THE DON BATTLING WITH THE WINE SKINS (First part, chapter XXXV)

Description of the illustration

Don Quixote in his night shirt, holding a blanket before him as a shield and with his sword raised in the air, slashing open wine skins; the landlord with an expression of rage on his face and about to punch him; the compay at the inn gathering at the door, blocked by Sancho Panza, who stands crouched over, his hands on his knees, breathing heavily; illustration to "Roscoe's Novelist's Library vol. XIII, XIV and XV -The History and Adventures of the Renowned Don Quixote" (1833)

There remained but little more of the novel to be read, when Sancho Panza burst forth in wild excitement from the garret where Don Quixote was lying, shouting, "Run, sirs! quick; and help my master, who is in the thick of the toughest and stiffest battle I ever laid eyes on. By the living God he has given the giant, the enemy of my lady the Princess Micomicona, such a slash that he has sliced his head clean off as if it were a turnip."
"What are you talking about, brother?" said the curate, pausing as he was about to read the remainder of the novel. "Are you in your senses, Sancho? How the devil can it be as you say, when the giant is two thousand leagues away?"
Here they heard a loud noise in the chamber, and Don Quixote shouting out, "Stand, thief, brigand, villain; now I have got thee, and thy scimitar shall not avail thee!" And then it seemed as though he were slashing vigorously at the wall.
"Don't stop to listen," said Sancho, "but go in and part them or help my master: though there is no need of that now, for no doubt the giant is dead by this time and giving account to God of his past wicked life; for I saw the blood flowing on the ground, and the head cut off and fallen on one side, and it is as big as a large wine-skin."
"May I die," said the landlord at this, "if Don Quixote or Don Devil has not been slashing some of the skins of red wine that stand full at his bed's head, and the spilt wine must be what this good fellow takes for blood;" and so saying he went into the room and the rest after him, and there they found Don Quixote in the strangest costume in the world. 


THE DON ENCHANTED IN THE CAGE (First part, chapter XLVII)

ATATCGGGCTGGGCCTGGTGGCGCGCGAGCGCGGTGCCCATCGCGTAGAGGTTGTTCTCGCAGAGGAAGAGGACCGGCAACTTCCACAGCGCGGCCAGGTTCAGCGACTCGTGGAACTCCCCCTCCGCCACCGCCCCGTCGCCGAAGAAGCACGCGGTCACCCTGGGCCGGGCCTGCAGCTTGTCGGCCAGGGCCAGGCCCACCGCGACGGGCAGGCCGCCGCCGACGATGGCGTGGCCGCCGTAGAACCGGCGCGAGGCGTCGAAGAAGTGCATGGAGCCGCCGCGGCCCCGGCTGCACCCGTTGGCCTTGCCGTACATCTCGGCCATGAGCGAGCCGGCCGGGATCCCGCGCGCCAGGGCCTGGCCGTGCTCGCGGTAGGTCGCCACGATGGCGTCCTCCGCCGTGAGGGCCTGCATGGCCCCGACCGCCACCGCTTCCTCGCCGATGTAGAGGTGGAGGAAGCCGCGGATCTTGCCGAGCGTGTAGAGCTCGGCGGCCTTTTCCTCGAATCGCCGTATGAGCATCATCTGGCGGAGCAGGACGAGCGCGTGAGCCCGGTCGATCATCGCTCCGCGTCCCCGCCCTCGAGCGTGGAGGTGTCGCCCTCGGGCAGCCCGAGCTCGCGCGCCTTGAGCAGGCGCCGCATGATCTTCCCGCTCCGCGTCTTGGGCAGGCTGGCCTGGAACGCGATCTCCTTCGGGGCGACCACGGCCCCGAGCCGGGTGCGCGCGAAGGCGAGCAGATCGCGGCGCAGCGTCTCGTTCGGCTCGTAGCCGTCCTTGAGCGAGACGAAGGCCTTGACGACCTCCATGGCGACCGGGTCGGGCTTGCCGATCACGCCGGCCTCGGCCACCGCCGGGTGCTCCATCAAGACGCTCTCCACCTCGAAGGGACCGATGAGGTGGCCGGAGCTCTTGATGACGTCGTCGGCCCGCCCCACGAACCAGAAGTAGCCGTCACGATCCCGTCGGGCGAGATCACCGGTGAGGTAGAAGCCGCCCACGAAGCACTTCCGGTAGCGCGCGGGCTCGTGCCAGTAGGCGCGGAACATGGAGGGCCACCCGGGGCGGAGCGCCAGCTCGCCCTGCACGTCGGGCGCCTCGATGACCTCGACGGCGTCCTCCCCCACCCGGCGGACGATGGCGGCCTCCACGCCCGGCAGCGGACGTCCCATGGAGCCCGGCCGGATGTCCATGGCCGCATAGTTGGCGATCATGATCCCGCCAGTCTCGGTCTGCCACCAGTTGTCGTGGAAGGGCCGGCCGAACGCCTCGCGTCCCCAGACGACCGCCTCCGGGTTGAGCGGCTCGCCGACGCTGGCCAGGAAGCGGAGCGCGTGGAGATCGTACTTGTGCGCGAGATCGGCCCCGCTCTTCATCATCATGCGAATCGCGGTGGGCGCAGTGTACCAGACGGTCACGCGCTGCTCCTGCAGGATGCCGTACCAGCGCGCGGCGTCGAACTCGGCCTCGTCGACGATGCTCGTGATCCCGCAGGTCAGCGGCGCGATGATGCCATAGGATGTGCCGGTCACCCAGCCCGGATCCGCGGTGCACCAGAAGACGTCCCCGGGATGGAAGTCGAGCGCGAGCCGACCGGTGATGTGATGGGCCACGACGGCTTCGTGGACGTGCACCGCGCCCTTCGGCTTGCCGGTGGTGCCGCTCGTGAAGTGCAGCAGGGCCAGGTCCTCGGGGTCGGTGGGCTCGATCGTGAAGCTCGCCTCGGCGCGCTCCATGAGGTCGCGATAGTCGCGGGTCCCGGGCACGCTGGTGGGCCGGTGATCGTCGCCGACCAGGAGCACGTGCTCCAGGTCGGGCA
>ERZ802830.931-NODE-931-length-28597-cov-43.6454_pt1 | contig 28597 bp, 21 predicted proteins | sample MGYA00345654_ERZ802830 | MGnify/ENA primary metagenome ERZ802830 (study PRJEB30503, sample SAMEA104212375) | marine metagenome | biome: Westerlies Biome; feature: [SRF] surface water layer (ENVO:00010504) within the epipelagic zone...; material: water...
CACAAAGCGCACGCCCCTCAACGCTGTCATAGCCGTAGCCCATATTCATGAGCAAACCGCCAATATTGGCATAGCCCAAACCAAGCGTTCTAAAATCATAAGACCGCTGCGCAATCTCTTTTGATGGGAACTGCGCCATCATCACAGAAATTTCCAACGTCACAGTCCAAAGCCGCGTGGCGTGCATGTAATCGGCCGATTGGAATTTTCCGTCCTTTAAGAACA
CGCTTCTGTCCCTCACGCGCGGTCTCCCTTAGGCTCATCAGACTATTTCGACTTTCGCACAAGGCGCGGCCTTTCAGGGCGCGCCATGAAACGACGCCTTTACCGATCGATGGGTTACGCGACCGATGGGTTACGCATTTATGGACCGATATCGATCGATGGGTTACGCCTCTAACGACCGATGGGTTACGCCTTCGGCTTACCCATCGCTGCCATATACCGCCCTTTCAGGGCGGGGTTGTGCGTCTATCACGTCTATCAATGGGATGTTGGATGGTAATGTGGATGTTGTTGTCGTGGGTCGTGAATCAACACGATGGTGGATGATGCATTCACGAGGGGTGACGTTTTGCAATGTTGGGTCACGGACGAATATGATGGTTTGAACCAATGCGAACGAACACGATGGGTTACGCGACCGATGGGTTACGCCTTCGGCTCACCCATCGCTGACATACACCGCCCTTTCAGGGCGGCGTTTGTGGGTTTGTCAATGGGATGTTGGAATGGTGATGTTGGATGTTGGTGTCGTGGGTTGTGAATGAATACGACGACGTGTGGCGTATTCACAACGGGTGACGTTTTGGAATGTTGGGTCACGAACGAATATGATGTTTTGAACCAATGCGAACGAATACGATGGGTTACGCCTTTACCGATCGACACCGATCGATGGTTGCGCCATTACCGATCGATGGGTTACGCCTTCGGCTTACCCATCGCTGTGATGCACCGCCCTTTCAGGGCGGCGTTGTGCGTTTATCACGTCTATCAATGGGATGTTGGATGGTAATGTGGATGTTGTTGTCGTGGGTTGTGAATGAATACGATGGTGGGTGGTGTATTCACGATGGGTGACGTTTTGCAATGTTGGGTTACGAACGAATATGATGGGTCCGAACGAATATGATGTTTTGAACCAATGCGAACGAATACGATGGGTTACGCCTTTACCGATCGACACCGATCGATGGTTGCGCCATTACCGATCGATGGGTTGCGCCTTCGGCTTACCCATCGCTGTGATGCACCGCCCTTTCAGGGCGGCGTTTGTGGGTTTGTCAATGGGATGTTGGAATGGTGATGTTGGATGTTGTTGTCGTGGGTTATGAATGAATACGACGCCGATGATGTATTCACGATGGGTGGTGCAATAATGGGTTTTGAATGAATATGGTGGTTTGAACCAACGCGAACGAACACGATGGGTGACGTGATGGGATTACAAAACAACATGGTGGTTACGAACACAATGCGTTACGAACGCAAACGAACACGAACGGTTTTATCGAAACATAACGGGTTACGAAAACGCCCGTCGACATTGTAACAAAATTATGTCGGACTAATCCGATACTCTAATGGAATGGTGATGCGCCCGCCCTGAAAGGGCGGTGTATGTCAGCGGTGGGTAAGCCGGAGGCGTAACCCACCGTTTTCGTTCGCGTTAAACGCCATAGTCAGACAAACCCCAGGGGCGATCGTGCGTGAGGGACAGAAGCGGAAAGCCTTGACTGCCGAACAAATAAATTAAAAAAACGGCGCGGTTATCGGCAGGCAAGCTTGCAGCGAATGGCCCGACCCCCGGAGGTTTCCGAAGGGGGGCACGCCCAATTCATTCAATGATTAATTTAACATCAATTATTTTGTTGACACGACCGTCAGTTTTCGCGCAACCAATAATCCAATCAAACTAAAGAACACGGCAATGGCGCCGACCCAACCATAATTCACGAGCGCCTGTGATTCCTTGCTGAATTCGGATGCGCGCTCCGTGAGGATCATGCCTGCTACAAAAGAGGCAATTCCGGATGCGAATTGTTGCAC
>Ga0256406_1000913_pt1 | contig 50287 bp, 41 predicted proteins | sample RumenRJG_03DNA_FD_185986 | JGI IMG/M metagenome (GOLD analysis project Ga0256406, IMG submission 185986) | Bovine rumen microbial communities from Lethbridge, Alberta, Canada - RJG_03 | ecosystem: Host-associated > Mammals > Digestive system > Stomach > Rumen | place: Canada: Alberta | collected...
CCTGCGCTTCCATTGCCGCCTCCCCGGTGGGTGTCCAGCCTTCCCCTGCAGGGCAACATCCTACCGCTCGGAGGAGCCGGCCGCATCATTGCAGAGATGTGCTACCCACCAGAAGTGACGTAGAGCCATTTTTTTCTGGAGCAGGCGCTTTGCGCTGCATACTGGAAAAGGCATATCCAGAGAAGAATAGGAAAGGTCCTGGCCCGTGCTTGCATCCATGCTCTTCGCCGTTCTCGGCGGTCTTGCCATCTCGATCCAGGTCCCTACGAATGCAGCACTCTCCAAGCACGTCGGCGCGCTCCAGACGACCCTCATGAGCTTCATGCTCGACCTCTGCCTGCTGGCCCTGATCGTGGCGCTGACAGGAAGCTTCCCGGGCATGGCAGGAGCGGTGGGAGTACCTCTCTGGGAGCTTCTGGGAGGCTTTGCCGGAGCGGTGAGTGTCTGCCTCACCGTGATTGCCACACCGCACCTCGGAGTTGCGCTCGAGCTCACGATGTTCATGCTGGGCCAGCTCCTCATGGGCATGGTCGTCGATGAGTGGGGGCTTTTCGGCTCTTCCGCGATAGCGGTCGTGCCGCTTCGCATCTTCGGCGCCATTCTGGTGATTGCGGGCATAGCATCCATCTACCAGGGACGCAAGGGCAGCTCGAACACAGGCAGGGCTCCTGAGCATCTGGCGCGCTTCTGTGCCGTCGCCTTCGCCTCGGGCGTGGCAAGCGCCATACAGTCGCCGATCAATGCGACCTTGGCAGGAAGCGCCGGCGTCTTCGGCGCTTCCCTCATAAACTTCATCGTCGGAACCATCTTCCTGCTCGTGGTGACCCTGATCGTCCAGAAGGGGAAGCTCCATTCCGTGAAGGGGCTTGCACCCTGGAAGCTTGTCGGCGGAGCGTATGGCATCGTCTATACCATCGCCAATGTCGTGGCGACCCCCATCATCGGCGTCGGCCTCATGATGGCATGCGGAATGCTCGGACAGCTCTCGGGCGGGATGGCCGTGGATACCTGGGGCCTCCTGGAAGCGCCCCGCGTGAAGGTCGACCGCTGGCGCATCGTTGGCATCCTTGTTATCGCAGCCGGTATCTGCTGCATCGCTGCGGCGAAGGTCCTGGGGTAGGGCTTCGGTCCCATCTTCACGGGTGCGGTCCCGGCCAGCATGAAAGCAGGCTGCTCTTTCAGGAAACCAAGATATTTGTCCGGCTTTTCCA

Description of the illustration

Don Quixote, in a covered cage on board an ox-waggon stretching his hands through the bars, surrounded by Dorothea and other ladies, all weeping and saying their farewells; Don Fernando and his companions mounted on horses behind; to the foreground, Sancho Panza saddling his ass; illustration to "Roscoe's Novelist's Library vol. XIII, XIV and XV -The History and Adventures of the Renowned Don Quixote" (1833) 
When Don Quixote saw himself caged and hoisted on the cart in this way, he said, "Many grave histories of knights-errant have I read; but never yet have I read, seen, or heard of their carrying off enchanted knights-errant in this fashion, or at the slow pace that these lazy, sluggish animals promise; for they always take them away through the air with marvellous swiftness, enveloped in a dark thick cloud, or on a chariot of fire, or it may be on some hippogriff or other beast of the kind; but to carry me off like this on an ox-cart! By God, it puzzles me! But perhaps the chivalry and enchantments of our day take a different course from that of those in days gone by; and it may be, too, that as I am a new knight in the world, and the first to revive the already forgotten calling of knight-adventurers, they may have newly invented other kinds of enchantments and other modes of carrying off the enchanted. What thinkest thou of the matter, Sancho my son?"
  

ADVENTURE OF THE LIONS (Second part, chapter XVII)

 

Description of the illustration

Don Quixote in suits of armour with a raised sword, stands next to a wheeled cage containing a lion, lying in the opening of the cage, a man standing on the right wheel of the cage, looking down on the lion, proof state; illustration to Miguel de Cervantes' 'Don Quixote' (London, Cadell & Davies, 1818).

Don Quixote planted himself before it and said, "Whither are you going, brothers? What cart is this? What have you got in it? What flags are those?"
To this the carter replied, "The cart is mine; what is in it is a pair of wild caged lions, which the governor of Oran is sending to court as a present to his Majesty; and the flags are our lord the King's, to show that what is here is his property."
"And are the lions large?" asked Don Quixote.
"So large," replied the man who sat at the door of the cart, "that larger, or as large, have never crossed from Africa to Spain; I am the keeper, and I have brought over others, but never any like these. They are male and female; the male is in that first cage and the female in the one behind, and they are hungry now, for they have eaten nothing to-day, so let your worship stand aside, for we must make haste to the place where we are to feed them."
Hereupon, smiling slightly, Don Quixote exclaimed, "Lion-whelps to me! to me whelps of lions, and at such a time! Then, by God! those gentlemen who send them here shall see if I am a man to be frightened by lions. Get down, my good fellow, and as you are the keeper open the cages, and turn me out those beasts, and in the midst of this plain I will let them know who Don Quixote of La Mancha is, in spite and in the teeth of the enchanters who send them to me."
"So, so," said the gentleman to himself at this; "our worthy knight has shown of what sort he is; the curds, no doubt, have softened his skull and brought his brains to a head."
At this instant Sancho came up to him, saying, "Senor, for God's sake do something to keep my master, Don Quixote, from tackling these lions; for if he does they'll tear us all to pieces here."